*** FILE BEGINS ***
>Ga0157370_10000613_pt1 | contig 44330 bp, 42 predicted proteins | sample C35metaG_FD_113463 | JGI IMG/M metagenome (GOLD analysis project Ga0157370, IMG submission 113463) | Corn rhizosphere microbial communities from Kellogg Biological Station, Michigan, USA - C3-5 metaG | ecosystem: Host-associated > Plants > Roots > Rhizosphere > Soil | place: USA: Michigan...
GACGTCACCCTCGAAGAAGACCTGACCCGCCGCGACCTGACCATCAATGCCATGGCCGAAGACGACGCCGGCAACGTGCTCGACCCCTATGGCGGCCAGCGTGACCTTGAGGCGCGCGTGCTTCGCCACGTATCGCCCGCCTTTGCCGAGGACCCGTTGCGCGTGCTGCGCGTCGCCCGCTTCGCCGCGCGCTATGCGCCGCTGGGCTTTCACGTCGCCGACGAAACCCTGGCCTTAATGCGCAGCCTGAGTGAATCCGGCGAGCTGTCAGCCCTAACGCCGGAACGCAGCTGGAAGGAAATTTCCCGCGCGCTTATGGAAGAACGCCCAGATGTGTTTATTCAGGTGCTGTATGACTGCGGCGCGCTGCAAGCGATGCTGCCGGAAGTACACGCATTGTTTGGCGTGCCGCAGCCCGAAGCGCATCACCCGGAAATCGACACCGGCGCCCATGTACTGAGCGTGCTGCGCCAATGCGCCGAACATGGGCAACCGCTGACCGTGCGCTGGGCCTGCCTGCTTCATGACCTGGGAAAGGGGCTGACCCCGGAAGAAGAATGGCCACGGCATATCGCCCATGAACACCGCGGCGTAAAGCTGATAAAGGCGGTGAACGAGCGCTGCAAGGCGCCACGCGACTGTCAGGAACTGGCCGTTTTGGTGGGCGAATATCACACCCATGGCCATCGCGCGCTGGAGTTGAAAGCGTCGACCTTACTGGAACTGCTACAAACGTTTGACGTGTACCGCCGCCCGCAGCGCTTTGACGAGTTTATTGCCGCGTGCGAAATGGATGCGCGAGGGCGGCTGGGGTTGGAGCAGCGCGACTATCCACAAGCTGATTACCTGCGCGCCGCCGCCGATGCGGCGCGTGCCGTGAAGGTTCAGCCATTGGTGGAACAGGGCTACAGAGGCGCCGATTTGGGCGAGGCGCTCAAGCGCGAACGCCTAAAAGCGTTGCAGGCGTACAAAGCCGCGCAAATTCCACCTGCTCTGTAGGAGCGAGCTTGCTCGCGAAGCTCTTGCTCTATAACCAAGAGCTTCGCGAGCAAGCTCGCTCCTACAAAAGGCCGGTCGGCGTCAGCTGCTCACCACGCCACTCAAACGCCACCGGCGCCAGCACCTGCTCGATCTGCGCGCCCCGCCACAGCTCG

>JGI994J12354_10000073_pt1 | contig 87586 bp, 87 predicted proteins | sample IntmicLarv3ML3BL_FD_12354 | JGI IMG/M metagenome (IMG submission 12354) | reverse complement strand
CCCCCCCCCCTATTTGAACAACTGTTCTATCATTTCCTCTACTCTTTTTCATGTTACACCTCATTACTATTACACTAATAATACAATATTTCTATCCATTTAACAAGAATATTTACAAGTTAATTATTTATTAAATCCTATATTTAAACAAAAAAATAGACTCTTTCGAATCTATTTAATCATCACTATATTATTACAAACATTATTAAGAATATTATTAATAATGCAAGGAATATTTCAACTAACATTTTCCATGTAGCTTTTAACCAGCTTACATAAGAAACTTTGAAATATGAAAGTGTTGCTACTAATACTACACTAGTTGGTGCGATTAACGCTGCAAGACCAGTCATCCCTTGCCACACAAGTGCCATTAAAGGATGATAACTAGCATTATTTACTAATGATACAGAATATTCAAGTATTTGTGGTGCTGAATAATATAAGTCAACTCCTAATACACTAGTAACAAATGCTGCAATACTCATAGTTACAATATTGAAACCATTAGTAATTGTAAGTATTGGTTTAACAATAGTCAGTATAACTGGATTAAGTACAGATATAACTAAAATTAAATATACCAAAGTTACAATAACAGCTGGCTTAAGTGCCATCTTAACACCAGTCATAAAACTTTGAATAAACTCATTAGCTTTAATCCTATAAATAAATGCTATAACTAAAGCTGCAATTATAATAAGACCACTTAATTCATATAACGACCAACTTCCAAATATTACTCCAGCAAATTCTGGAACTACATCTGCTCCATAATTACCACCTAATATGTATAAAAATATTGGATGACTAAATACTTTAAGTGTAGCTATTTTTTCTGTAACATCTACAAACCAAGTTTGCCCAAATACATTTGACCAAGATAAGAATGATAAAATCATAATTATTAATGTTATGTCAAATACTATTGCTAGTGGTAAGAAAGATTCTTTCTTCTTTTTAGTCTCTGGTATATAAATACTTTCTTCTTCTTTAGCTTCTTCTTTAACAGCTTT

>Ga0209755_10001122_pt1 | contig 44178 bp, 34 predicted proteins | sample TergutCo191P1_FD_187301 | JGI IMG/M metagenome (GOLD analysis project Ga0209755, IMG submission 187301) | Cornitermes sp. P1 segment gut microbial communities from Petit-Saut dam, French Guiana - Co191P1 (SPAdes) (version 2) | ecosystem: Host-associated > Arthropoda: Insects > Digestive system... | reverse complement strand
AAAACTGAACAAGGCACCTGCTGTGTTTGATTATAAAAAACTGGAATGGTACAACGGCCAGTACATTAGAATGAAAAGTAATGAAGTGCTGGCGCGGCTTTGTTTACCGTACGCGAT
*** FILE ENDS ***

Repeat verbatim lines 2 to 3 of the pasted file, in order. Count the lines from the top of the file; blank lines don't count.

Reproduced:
GACGTCACCCTCGAAGAAGACCTGACCCGCCGCGACCTGACCATCAATGCCATGGCCGAAGACGACGCCGGCAACGTGCTCGACCCCTATGGCGGCCAGCGTGACCTTGAGGCGCGCGTGCTTCGCCACGTATCGCCCGCCTTTGCCGAGGACCCGTTGCGCGTGCTGCGCGTCGCCCGCTTCGCCGCGCGCTATGCGCCGCTGGGCTTTCACGTCGCCGACGAAACCCTGGCCTTAATGCGCAGCCTGAGTGAATCCGGCGAGCTGTCAGCCCTAACGCCGGAACGCAGCTGGAAGGAAATTTCCCGCGCGCTTATGGAAGAACGCCCAGATGTGTTTATTCAGGTGCTGTATGACTGCGGCGCGCTGCAAGCGATGCTGCCGGAAGTACACGCATTGTTTGGCGTGCCGCAGCCCGAAGCGCATCACCCGGAAATCGACACCGGCGCCCATGTACTGAGCGTGCTGCGCCAATGCGCCGAACATGGGCAACCGCTGACCGTGCGCTGGGCCTGCCTGCTTCATGACCTGGGAAAGGGGCTGACCCCGGAAGAAGAATGGCCACGGCATATCGCCCATGAACACCGCGGCGTAAAGCTGATAAAGGCGGTGAACGAGCGCTGCAAGGCGCCACGCGACTGTCAGGAACTGGCCGTTTTGGTGGGCGAATATCACACCCATGGCCATCGCGCGCTGGAGTTGAAAGCGTCGACCTTACTGGAACTGCTACAAACGTTTGACGTGTACCGCCGCCCGCAGCGCTTTGACGAGTTTATTGCCGCGTGCGAAATGGATGCGCGAGGGCGGCTGGGGTTGGAGCAGCGCGACTATCCACAAGCTGATTACCTGCGCGCCGCCGCCGATGCGGCGCGTGCCGTGAAGGTTCAGCCATTGGTGGAACAGGGCTACAGAGGCGCCGATTTGGGCGAGGCGCTCAAGCGCGAACGCCTAAAAGCGTTGCAGGCGTACAAAGCCGCGCAAATTCCACCTGCTCTGTAGGAGCGAGCTTGCTCGCGAAGCTCTTGCTCTATAACCAAGAGCTTCGCGAGCAAGCTCGCTCCTACAAAAGGCCGGTCGGCGTCAGCTGCTCACCACGCCACTCAAACGCCACCGGCGCCAGCACCTGCTCGATCTGCGCGCCCCGCCACAGCTCG

>JGI994J12354_10000073_pt1 | contig 87586 bp, 87 predicted proteins | sample IntmicLarv3ML3BL_FD_12354 | JGI IMG/M metagenome (IMG submission 12354) | reverse complement strand